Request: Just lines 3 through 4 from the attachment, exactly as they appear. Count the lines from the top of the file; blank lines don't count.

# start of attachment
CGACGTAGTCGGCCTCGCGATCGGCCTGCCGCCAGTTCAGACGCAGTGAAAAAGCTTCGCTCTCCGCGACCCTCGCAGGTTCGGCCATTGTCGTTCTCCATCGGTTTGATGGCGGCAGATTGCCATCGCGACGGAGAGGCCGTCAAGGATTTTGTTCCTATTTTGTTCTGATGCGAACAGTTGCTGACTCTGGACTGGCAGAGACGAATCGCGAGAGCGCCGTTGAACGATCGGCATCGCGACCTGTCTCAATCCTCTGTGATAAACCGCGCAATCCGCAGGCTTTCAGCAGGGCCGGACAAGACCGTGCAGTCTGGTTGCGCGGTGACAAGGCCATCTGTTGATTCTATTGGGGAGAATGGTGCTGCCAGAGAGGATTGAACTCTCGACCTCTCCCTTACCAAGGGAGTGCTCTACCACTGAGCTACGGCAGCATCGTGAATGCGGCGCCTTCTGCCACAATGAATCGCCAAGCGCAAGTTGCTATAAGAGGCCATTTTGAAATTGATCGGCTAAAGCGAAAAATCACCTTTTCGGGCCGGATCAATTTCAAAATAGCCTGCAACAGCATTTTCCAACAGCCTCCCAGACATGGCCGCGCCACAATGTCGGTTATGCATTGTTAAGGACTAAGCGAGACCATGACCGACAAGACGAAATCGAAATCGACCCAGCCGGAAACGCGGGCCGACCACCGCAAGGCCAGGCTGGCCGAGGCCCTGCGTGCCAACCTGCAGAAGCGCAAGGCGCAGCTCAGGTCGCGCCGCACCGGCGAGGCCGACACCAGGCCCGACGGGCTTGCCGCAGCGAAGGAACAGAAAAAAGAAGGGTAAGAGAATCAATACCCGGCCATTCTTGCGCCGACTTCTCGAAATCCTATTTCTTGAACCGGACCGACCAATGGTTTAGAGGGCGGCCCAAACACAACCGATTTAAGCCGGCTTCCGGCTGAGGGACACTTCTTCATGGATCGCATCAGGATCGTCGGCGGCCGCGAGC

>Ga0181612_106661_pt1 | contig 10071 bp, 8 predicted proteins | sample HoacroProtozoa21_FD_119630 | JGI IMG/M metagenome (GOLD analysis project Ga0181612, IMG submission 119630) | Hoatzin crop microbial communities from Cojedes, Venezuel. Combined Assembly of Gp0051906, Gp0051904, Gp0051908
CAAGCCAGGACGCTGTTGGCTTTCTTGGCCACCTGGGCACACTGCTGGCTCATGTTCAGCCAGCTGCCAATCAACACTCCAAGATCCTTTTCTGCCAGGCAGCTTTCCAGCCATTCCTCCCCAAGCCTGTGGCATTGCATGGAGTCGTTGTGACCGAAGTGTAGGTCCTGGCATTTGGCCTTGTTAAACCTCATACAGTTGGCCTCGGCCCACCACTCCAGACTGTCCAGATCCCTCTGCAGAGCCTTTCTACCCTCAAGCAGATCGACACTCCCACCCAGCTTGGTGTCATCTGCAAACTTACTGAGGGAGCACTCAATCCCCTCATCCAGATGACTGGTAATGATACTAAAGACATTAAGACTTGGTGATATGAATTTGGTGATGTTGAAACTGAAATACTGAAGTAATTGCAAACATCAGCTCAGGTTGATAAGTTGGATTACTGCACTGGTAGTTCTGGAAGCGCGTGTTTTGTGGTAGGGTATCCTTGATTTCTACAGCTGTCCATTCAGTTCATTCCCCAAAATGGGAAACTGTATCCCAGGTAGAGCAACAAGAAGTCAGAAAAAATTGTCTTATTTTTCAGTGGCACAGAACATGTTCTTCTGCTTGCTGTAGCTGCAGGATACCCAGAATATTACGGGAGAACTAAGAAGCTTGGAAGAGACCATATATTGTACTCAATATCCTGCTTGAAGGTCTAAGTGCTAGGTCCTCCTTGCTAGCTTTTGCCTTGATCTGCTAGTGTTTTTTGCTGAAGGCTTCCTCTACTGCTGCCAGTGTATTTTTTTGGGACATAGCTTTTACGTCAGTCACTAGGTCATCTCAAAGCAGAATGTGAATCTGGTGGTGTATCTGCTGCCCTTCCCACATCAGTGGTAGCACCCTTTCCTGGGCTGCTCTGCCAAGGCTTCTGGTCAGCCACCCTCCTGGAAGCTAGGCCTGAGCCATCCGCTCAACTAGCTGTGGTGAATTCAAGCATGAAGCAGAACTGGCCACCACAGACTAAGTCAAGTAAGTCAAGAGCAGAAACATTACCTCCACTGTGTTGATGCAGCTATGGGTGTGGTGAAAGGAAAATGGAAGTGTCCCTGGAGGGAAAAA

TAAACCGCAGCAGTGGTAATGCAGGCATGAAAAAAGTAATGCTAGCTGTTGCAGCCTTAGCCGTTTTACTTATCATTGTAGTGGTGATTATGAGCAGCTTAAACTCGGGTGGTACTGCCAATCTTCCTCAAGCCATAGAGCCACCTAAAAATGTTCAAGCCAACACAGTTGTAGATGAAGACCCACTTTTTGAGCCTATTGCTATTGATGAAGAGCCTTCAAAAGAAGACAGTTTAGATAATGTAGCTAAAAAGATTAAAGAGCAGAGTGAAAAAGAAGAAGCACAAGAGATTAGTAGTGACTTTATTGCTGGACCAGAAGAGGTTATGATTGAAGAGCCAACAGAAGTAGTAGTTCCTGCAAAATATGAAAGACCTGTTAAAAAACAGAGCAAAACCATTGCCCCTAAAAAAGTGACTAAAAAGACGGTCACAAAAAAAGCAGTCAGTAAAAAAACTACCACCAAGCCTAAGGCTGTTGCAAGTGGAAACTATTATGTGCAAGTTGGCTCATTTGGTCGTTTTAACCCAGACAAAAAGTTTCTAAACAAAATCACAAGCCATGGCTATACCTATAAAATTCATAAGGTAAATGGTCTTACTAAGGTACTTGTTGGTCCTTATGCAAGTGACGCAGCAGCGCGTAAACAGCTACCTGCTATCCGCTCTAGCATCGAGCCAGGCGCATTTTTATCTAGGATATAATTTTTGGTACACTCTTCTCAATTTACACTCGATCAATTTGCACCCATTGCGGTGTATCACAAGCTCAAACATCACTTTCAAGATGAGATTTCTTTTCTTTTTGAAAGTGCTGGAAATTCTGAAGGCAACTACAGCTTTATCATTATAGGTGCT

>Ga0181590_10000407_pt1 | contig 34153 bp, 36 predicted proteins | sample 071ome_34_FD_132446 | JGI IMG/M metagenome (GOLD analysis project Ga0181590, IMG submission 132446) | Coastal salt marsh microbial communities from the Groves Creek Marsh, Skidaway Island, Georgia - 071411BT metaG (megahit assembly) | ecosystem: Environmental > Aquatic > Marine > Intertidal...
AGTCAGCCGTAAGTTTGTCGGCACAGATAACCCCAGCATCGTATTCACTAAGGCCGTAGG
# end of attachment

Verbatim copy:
CAAGCCAGGACGCTGTTGGCTTTCTTGGCCACCTGGGCACACTGCTGGCTCATGTTCAGCCAGCTGCCAATCAACACTCCAAGATCCTTTTCTGCCAGGCAGCTTTCCAGCCATTCCTCCCCAAGCCTGTGGCATTGCATGGAGTCGTTGTGACCGAAGTGTAGGTCCTGGCATTTGGCCTTGTTAAACCTCATACAGTTGGCCTCGGCCCACCACTCCAGACTGTCCAGATCCCTCTGCAGAGCCTTTCTACCCTCAAGCAGATCGACACTCCCACCCAGCTTGGTGTCATCTGCAAACTTACTGAGGGAGCACTCAATCCCCTCATCCAGATGACTGGTAATGATACTAAAGACATTAAGACTTGGTGATATGAATTTGGTGATGTTGAAACTGAAATACTGAAGTAATTGCAAACATCAGCTCAGGTTGATAAGTTGGATTACTGCACTGGTAGTTCTGGAAGCGCGTGTTTTGTGGTAGGGTATCCTTGATTTCTACAGCTGTCCATTCAGTTCATTCCCCAAAATGGGAAACTGTATCCCAGGTAGAGCAACAAGAAGTCAGAAAAAATTGTCTTATTTTTCAGTGGCACAGAACATGTTCTTCTGCTTGCTGTAGCTGCAGGATACCCAGAATATTACGGGAGAACTAAGAAGCTTGGAAGAGACCATATATTGTACTCAATATCCTGCTTGAAGGTCTAAGTGCTAGGTCCTCCTTGCTAGCTTTTGCCTTGATCTGCTAGTGTTTTTTGCTGAAGGCTTCCTCTACTGCTGCCAGTGTATTTTTTTGGGACATAGCTTTTACGTCAGTCACTAGGTCATCTCAAAGCAGAATGTGAATCTGGTGGTGTATCTGCTGCCCTTCCCACATCAGTGGTAGCACCCTTTCCTGGGCTGCTCTGCCAAGGCTTCTGGTCAGCCACCCTCCTGGAAGCTAGGCCTGAGCCATCCGCTCAACTAGCTGTGGTGAATTCAAGCATGAAGCAGAACTGGCCACCACAGACTAAGTCAAGTAAGTCAAGAGCAGAAACATTACCTCCACTGTGTTGATGCAGCTATGGGTGTGGTGAAAGGAAAATGGAAGTGTCCCTGGAGGGAAAAA

TAAACCGCAGCAGTGGTAATGCAGGCATGAAAAAAGTAATGCTAGCTGTTGCAGCCTTAGCCGTTTTACTTATCATTGTAGTGGTGATTATGAGCAGCTTAAACTCGGGTGGTACTGCCAATCTTCCTCAAGCCATAGAGCCACCTAAAAATGTTCAAGCCAACACAGTTGTAGATGAAGACCCACTTTTTGAGCCTATTGCTATTGATGAAGAGCCTTCAAAAGAAGACAGTTTAGATAATGTAGCTAAAAAGATTAAAGAGCAGAGTGAAAAAGAAGAAGCACAAGAGATTAGTAGTGACTTTATTGCTGGACCAGAAGAGGTTATGATTGAAGAGCCAACAGAAGTAGTAGTTCCTGCAAAATATGAAAGACCTGTTAAAAAACAGAGCAAAACCATTGCCCCTAAAAAAGTGACTAAAAAGACGGTCACAAAAAAAGCAGTCAGTAAAAAAACTACCACCAAGCCTAAGGCTGTTGCAAGTGGAAACTATTATGTGCAAGTTGGCTCATTTGGTCGTTTTAACCCAGACAAAAAGTTTCTAAACAAAATCACAAGCCATGGCTATACCTATAAAATTCATAAGGTAAATGGTCTTACTAAGGTACTTGTTGGTCCTTATGCAAGTGACGCAGCAGCGCGTAAACAGCTACCTGCTATCCGCTCTAGCATCGAGCCAGGCGCATTTTTATCTAGGATATAATTTTTGGTACACTCTTCTCAATTTACACTCGATCAATTTGCACCCATTGCGGTGTATCACAAGCTCAAACATCACTTTCAAGATGAGATTTCTTTTCTTTTTGAAAGTGCTGGAAATTCTGAAGGCAACTACAGCTTTATCATTATAGGTGCT